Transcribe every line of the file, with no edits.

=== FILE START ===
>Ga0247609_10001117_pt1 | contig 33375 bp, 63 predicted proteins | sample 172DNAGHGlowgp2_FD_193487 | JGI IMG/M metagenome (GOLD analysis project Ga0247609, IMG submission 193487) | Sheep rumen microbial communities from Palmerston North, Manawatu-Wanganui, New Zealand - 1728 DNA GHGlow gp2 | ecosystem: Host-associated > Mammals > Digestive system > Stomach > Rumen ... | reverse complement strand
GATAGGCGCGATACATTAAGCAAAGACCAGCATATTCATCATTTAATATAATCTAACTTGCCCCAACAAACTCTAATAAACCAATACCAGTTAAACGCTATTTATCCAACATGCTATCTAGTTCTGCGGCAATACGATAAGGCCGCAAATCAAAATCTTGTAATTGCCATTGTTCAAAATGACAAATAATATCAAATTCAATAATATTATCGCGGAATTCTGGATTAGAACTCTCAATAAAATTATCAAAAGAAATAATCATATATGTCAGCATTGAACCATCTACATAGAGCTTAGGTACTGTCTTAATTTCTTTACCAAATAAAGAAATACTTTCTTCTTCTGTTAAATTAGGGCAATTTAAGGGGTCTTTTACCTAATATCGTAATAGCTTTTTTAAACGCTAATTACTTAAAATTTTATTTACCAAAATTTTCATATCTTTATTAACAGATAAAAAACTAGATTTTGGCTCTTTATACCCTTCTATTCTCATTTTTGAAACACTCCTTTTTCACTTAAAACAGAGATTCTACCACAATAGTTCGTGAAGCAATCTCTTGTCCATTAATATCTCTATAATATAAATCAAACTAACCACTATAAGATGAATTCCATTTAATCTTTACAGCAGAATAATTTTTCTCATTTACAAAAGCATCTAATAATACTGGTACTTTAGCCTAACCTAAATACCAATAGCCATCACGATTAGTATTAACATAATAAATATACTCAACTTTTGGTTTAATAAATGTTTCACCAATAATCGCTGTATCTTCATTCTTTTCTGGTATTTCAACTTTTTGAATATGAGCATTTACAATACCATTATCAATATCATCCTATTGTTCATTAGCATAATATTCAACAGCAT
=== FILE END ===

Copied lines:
>Ga0247609_10001117_pt1 | contig 33375 bp, 63 predicted proteins | sample 172DNAGHGlowgp2_FD_193487 | JGI IMG/M metagenome (GOLD analysis project Ga0247609, IMG submission 193487) | Sheep rumen microbial communities from Palmerston North, Manawatu-Wanganui, New Zealand - 1728 DNA GHGlow gp2 | ecosystem: Host-associated > Mammals > Digestive system > Stomach > Rumen ... | reverse complement strand
GATAGGCGCGATACATTAAGCAAAGACCAGCATATTCATCATTTAATATAATCTAACTTGCCCCAACAAACTCTAATAAACCAATACCAGTTAAACGCTATTTATCCAACATGCTATCTAGTTCTGCGGCAATACGATAAGGCCGCAAATCAAAATCTTGTAATTGCCATTGTTCAAAATGACAAATAATATCAAATTCAATAATATTATCGCGGAATTCTGGATTAGAACTCTCAATAAAATTATCAAAAGAAATAATCATATATGTCAGCATTGAACCATCTACATAGAGCTTAGGTACTGTCTTAATTTCTTTACCAAATAAAGAAATACTTTCTTCTTCTGTTAAATTAGGGCAATTTAAGGGGTCTTTTACCTAATATCGTAATAGCTTTTTTAAACGCTAATTACTTAAAATTTTATTTACCAAAATTTTCATATCTTTATTAACAGATAAAAAACTAGATTTTGGCTCTTTATACCCTTCTATTCTCATTTTTGAAACACTCCTTTTTCACTTAAAACAGAGATTCTACCACAATAGTTCGTGAAGCAATCTCTTGTCCATTAATATCTCTATAATATAAATCAAACTAACCACTATAAGATGAATTCCATTTAATCTTTACAGCAGAATAATTTTTCTCATTTACAAAAGCATCTAATAATACTGGTACTTTAGCCTAACCTAAATACCAATAGCCATCACGATTAGTATTAACATAATAAATATACTCAACTTTTGGTTTAATAAATGTTTCACCAATAATCGCTGTATCTTCATTCTTTTCTGGTATTTCAACTTTTTGAATATGAGCATTTACAATACCATTATCAATATCATCCTATTGTTCATTAGCATAATATTCAACAGCAT